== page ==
Basic Know How
Basic suspension know-how made easy
Ever more powerful engines and faster cars mean that suspension systems have become a vital development aspect in the automotive industry. And these systems will play an increasingly important role in the future, because the chassis - particularly the springs and shock absorbers - provides the link between the wheel suspension and the car body, ensuring optimum contact with the road. Read on for a simple explanation of how it all works.
Suspension: road grip - traction - comfort
The suspension is the link between the road and the car body. The job of the suspension is to reduce - as far as possible in a controlled fashion - the vibrations from the wheel and the car body caused by an uneven road or changes of direction. Every attempt must be made to prevent these vibrations from being transmitted to the car body in order to reduce rocking, pitching and diving, avoid swaying, and ensure optimum road contact and traction with minimum slip. The suspension system comprises a range of components, including strut support bearings, springs, shock absorbers, connecting rods (coupling rods), stabilisers, axle supports/wheel supports, wheel bearings, suspension arms (control arms and pull rods), wheel brakes, rims, tyres, final drives and steering.
Springs and how they work
A spring cushions the effects of road unevenness and impacts from the road, turning these into vibrations. The spring forms an important link between the individual suspension components, connecting up the sprung and unsprung masses in the vehicle. The unsprung masses include the vehicle components situated between the road and the spring, i.e. the wheels, brake and parts of the wheel suspension and steering. All other vehicle components are classed as sprung masses and include the car body, drive train and the remaining parts of the wheel suspension and steering. In terms of a car's suspension comfort, the basic rule is that the smaller the ratio of unsprung to sprung mass, the greater the comfort. The spring works in conjunction with the stabiliser, the tyres and the seats.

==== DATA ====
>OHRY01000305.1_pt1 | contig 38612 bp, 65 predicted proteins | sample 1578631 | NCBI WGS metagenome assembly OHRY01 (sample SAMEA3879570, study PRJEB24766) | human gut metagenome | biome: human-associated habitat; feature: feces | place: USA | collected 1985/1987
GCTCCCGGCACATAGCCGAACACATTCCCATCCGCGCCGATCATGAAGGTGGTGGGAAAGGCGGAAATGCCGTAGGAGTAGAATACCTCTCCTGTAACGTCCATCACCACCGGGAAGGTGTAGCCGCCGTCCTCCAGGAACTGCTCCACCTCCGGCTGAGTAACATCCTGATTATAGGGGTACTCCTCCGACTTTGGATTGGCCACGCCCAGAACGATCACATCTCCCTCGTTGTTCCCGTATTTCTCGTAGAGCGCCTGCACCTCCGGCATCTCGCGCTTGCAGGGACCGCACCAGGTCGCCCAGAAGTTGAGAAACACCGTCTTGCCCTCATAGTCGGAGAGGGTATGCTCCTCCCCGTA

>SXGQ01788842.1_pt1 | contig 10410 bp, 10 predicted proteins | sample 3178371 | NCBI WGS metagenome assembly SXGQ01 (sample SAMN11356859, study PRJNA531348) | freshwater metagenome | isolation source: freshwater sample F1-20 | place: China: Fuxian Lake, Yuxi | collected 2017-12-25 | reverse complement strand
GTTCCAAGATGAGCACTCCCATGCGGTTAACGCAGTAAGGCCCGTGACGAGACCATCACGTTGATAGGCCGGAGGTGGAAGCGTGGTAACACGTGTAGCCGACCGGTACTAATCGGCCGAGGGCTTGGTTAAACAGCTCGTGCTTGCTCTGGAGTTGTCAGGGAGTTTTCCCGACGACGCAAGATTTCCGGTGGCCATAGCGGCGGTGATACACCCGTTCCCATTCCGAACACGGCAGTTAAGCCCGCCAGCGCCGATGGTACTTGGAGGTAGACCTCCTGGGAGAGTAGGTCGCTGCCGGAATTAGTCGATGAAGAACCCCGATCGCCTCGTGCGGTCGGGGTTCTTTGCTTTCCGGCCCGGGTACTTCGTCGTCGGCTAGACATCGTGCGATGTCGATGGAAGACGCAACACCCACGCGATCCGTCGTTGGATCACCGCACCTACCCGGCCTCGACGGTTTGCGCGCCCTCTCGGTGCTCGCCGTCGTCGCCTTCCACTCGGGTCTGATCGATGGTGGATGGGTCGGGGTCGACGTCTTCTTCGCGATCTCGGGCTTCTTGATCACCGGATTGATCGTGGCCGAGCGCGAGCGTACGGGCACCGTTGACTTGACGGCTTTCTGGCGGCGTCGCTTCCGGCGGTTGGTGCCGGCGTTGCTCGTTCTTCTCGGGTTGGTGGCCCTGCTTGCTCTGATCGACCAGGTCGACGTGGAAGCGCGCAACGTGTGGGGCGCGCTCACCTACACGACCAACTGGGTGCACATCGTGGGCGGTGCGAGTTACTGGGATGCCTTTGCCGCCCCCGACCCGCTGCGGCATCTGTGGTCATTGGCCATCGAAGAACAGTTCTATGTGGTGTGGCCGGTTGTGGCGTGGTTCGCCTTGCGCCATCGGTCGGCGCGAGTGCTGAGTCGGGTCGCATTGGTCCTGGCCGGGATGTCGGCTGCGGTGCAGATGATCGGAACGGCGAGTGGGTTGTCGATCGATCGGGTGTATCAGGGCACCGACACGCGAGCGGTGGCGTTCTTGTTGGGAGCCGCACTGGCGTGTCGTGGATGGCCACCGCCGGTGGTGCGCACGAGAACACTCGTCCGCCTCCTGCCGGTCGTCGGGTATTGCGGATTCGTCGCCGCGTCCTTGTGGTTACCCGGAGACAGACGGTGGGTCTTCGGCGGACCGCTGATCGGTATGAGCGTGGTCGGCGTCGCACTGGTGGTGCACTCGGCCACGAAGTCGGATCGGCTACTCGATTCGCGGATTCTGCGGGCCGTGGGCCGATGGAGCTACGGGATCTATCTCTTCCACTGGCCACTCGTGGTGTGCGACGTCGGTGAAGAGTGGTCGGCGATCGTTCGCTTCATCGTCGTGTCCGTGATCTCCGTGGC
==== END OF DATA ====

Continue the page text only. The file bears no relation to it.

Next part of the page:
Shock absorbers and how they work
The shock absorbers reduce and slow down the vibrations from the springs, which is why technically they are correctly referred to as vibration dampers. Vibration dampers convert kinetic energy into thermal energy through fluid friction. This involves the flow of oil being slowed down by the valve passages inside the damper. The valve passages in the shock absorber are specifically designed to ensure that the vibrations transmitted by the spring are reduced right from the start. The shock absorbers can heat up to between 100 and 120oC in the process.
Interaction between spring and damper
When a car passes over an obstacle, this first has an impact on the spring, which must not be hampered by excessive damping performance on the part of the shock absorber. When a car passes over a bump in the road, for example, the obstacle forces the wheel up into the wheel housing. In the process, the spring is compressed. The shock absorber is now in its compression stage. Once the spring has levelled out the obstacle, the shock absorber has to slow down the movement of the spring as it releases its tension with great force. The shock absorber is now in its rebound stage. Compression stage (compressing of the springs and the damper, e.g. when driving over bumps in the road) = usually approx. 25% of the damping force. Rebound stage (when the spring pulls the damper apart) = usually approx. 75% of the damping force.
Conclusion: A spring with a higher spring rate (sport or lowered spring) will only work at its best in conjunction with the appropriate high-performance or sports shock absorber.